Things I Know to be True: Lighting design (direction, colour, intensity, special effects)

Things I Know to be True: Lighting design (direction, colour, intensity, special effects)

Lighting Design in “Things I Know to be True”

General Overview

  • Lighting design in “Things I Know to be True” is vital; using direction, colour, intensity, and special effects, it creates an immersive atmosphere, narrating the story and highlighting the characters’ emotions.

Lighting Direction

  • Lighting direction dictates from where the light comes. Key lighting originates from the front, while back lighting illuminates from behind the actors. Side and top lighting bring unique tones and emphasis to scenes.

Lighting Color

  • Lighting color enhances mood and setting. Cool colours like blue represent sadness or tension, but warm colours like yellow or red suggest happiness or conflict. The mix of these colours reflects the joy and sorrow contrast in the Price family’s shared moments.

Lighting Intensity

  • Lighting intensity shows the time of day and setting, with low intensity for nighttime or gloomy scenes, and high intensity for daytime or dramatically tense scenes. The intensity’s fluctuation mirrors the family’s ebb and flow of experiences throughout the drama.

Special Effects

  • Special effects, such as gobos, projections, or strobe effects are sparingly but effectively used in “Things I Know to be True”. They provide visual interest, evoke strong emotions, or underline key plot points.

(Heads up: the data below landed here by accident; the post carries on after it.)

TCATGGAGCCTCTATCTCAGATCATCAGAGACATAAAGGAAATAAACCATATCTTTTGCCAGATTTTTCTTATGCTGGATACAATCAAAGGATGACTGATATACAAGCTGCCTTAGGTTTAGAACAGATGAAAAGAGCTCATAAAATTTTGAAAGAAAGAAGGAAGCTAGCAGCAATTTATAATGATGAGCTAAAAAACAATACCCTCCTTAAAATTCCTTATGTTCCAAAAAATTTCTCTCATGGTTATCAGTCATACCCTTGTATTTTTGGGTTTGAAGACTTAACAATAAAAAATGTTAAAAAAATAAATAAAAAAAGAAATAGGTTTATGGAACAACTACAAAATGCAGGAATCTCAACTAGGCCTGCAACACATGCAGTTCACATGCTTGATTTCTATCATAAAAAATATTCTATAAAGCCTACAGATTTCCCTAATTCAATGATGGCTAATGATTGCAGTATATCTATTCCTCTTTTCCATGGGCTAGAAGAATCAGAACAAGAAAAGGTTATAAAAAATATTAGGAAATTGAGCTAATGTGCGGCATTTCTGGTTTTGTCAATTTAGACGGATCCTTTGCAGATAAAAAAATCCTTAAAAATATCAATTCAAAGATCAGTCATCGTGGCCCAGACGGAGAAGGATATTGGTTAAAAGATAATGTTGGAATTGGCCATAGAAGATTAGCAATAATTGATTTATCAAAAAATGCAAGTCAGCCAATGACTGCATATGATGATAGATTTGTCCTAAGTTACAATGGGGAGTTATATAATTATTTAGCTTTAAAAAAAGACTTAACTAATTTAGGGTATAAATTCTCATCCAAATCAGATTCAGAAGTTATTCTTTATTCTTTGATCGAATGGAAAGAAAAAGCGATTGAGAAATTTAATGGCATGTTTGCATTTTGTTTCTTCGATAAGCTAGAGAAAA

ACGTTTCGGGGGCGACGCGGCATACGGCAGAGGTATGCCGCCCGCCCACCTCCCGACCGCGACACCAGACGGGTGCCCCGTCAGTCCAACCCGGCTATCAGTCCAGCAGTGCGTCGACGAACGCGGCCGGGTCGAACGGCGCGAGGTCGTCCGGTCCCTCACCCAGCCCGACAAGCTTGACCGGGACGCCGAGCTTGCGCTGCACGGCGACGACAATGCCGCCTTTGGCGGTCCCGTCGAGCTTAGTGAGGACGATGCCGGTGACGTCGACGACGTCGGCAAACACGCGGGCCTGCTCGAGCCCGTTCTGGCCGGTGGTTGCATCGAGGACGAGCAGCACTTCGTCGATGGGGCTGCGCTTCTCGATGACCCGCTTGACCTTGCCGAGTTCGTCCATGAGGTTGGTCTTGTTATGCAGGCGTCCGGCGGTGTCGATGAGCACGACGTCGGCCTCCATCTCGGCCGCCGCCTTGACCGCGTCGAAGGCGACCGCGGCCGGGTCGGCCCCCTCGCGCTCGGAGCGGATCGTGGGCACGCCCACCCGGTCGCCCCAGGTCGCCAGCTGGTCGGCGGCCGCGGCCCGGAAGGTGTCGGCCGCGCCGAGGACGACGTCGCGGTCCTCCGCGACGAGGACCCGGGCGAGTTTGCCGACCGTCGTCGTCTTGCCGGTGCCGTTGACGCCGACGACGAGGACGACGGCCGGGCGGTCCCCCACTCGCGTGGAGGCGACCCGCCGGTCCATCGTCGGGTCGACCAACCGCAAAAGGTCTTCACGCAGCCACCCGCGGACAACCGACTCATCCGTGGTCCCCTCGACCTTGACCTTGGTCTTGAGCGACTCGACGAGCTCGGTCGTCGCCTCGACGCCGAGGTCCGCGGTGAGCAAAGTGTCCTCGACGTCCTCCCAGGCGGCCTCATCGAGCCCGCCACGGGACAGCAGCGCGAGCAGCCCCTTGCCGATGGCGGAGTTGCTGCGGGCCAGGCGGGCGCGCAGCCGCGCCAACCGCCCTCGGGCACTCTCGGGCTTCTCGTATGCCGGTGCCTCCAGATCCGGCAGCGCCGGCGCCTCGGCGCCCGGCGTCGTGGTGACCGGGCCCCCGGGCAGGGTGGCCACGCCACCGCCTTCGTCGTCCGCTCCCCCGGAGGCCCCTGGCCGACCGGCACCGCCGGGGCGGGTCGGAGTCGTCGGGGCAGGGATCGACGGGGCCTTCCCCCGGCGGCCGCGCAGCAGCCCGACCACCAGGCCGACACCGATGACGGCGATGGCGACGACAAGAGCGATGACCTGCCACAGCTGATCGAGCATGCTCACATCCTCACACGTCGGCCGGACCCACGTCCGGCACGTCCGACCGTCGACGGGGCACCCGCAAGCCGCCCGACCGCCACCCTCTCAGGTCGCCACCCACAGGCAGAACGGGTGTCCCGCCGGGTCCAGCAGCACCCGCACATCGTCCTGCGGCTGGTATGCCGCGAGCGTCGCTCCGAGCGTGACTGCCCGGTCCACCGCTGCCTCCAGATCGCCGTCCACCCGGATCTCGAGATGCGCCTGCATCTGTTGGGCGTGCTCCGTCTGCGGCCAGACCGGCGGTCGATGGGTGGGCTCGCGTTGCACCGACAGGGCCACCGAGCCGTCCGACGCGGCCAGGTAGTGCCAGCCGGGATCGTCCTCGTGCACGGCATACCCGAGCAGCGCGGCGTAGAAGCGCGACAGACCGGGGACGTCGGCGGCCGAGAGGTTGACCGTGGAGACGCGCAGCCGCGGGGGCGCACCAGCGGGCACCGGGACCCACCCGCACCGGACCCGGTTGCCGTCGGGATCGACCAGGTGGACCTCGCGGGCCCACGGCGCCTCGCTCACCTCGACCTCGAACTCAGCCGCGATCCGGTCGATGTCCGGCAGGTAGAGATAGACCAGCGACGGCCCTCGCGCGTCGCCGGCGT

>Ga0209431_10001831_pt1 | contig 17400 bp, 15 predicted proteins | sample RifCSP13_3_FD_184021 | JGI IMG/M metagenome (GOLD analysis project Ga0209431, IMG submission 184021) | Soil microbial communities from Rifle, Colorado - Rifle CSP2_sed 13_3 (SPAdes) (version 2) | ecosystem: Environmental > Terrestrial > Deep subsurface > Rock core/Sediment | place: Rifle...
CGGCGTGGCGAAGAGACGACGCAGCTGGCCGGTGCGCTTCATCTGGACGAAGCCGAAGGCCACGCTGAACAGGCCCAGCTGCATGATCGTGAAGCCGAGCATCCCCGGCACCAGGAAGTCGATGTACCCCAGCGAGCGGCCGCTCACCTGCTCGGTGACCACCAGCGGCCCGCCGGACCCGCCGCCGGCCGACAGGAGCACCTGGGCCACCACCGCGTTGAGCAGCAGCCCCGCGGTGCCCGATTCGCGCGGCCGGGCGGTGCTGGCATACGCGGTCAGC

• Transitions between scenes are often crafted with subtle changes in lighting, easing the audience into the next narrative part without causing a disruptive break.

Key Role of Light

  • Light’s primary function in the play is to focus attention on essential elements or characters at particular moments. For example, character’s dilemma might be spotlighted to make this conflict the center of attention.

The Role of Script

  • To effectively employ lighting techniques, it’s essential to dissect the script and understand the characters’ emotional dynamics. The use of lighting can dramatically influence the play’s dynamics and experience, acting as an additional, unseen character.